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This configuration enables the rubber to be loaded in both shear and compression with the majority of engine rotational flexibility being carried out in shear. Vertical deflection due to body pitch when accelerating or braking is absorbed mostly in compression. Vertical elastic stiffness may be increased without greatly effecting engine roll flexibility by having metal spacer interleafs bonded into the rubber.
Double inclined wedge with longitudinal control mounting Fig. Precompression is applied to the rubber expanding the inner sleeve. The bush is set so that the greatest thickness of rubber is in compression in the laden condition.
A slot is incorporated in the rubber on either side where the rubber is at its minimum in such a position as to avoid stressing any part of it in tension. When installed, its stiffness in the fore and aft direction is greater than in the vertical direction, the ratio being about 2.
This type of bush provides a large amount of vertical deflection with very little fore and aft movement which makes it suitable for rear gearbox mounts using three point power unit suspension and leaf spring eye shackle pin bushes. Under small deflection conditions the shear and compression is almost equal, but as the load and thus deflection increases, the proportion of compression over the shear loading predominates.
These mounts provide very good lateral stability without impairing vertical deflection flexibility and progressive stiffness control. When used for road wheel axle suspension mountings, they offer good insulation against road and other noises. Flanged sleeve bobbin mounting with rebound control Fig. A central bolt attaches the inner tube to the body structure while the outer member is bolted on two sides to the subframe.
When loaded in the vertical downward direction, the rubber between the sleeve and tube walls will be in shear and the rubber on the outside of the flanged sleeve will be in compression. There is very little relative sideway movement between the flanged sleeve and inner tube due to rubber distortion. An overload plate limits the downward deflection and rebound is controlled by the lower plate and the amount and shape of rubber trapped between it and the underside of the flanged sleeve.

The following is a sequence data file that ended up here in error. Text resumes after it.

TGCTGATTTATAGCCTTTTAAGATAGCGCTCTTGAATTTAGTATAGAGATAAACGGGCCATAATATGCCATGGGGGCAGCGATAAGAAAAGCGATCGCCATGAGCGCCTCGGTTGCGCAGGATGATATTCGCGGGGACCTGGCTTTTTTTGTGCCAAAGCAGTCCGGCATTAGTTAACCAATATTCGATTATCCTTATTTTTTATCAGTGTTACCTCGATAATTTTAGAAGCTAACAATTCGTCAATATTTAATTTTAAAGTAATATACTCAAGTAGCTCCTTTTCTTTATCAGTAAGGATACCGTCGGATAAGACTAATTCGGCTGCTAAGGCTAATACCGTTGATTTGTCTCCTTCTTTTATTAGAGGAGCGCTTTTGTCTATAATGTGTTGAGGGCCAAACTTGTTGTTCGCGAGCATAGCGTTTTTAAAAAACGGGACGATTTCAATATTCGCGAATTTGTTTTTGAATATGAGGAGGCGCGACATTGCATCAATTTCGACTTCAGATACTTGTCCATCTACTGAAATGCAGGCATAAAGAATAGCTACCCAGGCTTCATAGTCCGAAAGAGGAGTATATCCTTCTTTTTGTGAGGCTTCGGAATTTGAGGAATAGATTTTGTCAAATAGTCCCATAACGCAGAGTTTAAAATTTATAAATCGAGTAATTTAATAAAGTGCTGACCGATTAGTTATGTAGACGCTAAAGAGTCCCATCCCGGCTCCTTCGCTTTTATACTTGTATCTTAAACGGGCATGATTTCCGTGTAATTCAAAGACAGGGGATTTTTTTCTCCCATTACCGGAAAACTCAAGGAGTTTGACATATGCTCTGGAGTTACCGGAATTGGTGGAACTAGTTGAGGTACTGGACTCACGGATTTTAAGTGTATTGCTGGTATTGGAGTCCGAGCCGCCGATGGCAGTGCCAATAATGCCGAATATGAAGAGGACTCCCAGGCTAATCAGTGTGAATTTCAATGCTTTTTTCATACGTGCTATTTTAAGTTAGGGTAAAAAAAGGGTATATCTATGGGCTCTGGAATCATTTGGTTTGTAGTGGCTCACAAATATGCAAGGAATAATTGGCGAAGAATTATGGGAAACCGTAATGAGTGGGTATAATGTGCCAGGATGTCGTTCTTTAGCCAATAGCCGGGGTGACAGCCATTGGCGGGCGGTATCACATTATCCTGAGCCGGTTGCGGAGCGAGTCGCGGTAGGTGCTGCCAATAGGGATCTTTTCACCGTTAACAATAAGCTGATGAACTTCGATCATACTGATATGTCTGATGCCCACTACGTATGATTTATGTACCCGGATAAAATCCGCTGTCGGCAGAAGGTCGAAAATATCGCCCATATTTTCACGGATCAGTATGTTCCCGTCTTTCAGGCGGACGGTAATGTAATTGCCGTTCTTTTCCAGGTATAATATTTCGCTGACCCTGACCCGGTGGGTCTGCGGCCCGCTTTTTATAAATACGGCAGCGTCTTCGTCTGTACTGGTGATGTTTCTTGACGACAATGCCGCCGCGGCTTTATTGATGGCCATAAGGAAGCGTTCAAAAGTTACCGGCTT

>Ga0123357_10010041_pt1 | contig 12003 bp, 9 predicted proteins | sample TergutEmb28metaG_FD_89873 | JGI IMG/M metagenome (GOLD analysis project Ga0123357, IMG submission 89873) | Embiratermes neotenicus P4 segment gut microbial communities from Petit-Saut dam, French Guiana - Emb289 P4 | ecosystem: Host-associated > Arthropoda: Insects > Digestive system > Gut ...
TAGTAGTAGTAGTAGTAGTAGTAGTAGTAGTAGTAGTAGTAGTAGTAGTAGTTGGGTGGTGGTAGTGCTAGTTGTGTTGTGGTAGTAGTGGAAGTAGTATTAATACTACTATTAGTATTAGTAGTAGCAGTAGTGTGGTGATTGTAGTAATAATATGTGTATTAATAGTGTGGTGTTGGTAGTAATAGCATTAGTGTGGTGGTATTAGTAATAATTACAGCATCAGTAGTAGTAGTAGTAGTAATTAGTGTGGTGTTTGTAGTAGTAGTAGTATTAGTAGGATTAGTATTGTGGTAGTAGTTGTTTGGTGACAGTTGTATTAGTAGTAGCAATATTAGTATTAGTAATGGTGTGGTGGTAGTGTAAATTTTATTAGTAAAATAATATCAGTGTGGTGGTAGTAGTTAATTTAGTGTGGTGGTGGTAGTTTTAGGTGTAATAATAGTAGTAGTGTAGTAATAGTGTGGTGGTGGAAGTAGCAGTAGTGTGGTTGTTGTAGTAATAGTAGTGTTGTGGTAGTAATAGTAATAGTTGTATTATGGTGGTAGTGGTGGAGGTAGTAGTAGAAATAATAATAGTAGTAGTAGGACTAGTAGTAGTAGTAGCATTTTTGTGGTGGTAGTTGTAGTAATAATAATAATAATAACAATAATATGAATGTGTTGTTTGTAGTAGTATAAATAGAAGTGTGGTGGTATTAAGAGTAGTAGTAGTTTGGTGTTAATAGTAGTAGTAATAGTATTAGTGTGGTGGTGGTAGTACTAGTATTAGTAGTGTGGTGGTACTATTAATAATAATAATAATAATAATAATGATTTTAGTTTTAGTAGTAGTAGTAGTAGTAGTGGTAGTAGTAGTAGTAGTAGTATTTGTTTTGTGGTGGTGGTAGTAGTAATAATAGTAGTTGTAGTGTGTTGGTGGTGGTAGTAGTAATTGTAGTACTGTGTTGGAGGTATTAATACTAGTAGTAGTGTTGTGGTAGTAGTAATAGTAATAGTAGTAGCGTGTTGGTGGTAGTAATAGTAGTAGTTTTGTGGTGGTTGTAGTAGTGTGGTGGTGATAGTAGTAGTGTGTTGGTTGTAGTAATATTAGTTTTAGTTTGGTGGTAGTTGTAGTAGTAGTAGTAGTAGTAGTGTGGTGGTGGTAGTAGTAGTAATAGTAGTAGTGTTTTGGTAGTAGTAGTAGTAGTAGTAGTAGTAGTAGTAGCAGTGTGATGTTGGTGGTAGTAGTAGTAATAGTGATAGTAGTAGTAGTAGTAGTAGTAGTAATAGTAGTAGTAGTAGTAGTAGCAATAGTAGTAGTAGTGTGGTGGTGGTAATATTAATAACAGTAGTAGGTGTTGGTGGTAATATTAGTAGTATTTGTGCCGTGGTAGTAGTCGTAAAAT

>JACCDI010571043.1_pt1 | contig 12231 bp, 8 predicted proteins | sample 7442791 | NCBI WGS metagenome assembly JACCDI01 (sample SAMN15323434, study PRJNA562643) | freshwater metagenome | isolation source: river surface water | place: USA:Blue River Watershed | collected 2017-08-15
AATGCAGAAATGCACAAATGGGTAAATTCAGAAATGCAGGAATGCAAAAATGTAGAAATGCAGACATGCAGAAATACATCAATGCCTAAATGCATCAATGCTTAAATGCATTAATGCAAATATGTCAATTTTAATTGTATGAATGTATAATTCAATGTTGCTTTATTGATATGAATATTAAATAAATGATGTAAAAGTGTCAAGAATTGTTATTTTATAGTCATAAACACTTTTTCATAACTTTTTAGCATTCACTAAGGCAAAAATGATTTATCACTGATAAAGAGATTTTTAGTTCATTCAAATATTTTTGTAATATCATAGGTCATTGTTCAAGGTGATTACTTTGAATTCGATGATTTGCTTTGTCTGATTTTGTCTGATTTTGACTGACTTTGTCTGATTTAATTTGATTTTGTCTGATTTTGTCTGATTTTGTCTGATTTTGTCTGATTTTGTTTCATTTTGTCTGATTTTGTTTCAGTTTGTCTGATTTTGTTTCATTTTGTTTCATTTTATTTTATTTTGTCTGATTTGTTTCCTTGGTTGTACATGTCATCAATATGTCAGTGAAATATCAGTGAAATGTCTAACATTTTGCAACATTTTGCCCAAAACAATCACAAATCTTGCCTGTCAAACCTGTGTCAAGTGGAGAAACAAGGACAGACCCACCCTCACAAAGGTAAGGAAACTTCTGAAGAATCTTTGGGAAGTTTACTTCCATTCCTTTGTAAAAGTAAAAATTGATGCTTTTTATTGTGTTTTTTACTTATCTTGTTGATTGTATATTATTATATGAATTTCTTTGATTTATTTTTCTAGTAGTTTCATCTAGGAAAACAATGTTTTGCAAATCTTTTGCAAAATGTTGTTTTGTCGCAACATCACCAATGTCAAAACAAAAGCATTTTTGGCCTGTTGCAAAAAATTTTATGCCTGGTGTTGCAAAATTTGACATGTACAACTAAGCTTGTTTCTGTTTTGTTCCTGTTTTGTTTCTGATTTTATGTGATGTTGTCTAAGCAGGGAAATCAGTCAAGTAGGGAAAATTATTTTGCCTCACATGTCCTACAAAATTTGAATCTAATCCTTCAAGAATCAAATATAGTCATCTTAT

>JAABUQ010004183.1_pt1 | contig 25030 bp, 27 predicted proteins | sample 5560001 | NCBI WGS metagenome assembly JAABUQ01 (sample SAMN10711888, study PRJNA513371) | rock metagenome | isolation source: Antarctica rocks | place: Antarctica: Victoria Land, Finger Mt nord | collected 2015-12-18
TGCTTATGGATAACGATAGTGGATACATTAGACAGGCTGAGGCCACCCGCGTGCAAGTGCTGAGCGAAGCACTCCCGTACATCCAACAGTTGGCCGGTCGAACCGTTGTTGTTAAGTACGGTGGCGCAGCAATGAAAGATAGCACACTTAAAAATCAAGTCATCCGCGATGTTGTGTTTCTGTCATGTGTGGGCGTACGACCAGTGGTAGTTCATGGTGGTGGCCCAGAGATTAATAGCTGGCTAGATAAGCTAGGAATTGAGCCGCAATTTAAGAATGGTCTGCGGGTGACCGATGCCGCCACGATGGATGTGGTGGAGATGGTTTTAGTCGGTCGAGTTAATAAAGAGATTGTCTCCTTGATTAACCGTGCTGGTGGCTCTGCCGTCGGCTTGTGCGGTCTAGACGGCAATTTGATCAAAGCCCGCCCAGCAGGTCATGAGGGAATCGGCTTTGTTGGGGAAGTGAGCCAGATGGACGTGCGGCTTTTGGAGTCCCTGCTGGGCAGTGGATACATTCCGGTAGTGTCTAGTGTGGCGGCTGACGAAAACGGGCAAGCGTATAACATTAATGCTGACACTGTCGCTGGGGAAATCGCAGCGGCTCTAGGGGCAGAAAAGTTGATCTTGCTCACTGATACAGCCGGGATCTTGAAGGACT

A reduction of rubber between the flanged sleeve and lower plate Fig. The load deflection characteristics are given for both mounts in Fig. These mountings are used extensively for body to subframe and cab to chassis mounting points. Metacone sleeve mountings Fig. During vertical vibrational deflection, the rubber between the sleeves is subjected to a combined shear and compression which progressively increases the stiffness of the rubber as it moves towards full distortion.
The exposed rubber at either end overlaps the flanged outer sleeve and there is an upper and lower plate bolted rigidly to the ends of the inner sleeve. These plates act as both overload bump and rebound stops, so that when the inner member deflects up or down towards the end of its movement it rapidly stiffens due to the surplus rubber being squeezed in between.
Mounts of this kind are used where stiffness is needed in the horizontal direction with comparative freedom of movement for vertical deflection. An alternative version of the Metacone mount uses a solid aluminium central cone with a flanged pedestal conical outer steel sleeve which can be bolted directly onto the chassis side member, see Fig. An overload plate is clamped between the inner cone and mount support arm, but no rebound plate is considered necessary.
These mountings are used for suspension applications such as engine to chassis, cab to chassis, bus body and tanker tanks to chassis. Hydroelastic engine mountings Figs 1. The space between both diaphragms is filled and sealed with fluid and is divided in two by a separator plate and small transfer holes interlink the fluid occupying these chambers Fig. Under vertical vibratory conditions the fluid will be displaced from one chamber to the other through transfer holes. During downward deflection Fig.
For low vertical vibratory frequencies, Double inclined rectangular sandwich mounting Fig. A bridging plate merges the resilience of the inclined rubber blocks so that they provide a combined shear and compressive 23 the movement of fluid between the chambers is unrestricted, but as the vibratory frequencies increase, the transfer holes offer increasing resistance to the flow of fluid and so slow down the up and down motion of the engine support arm.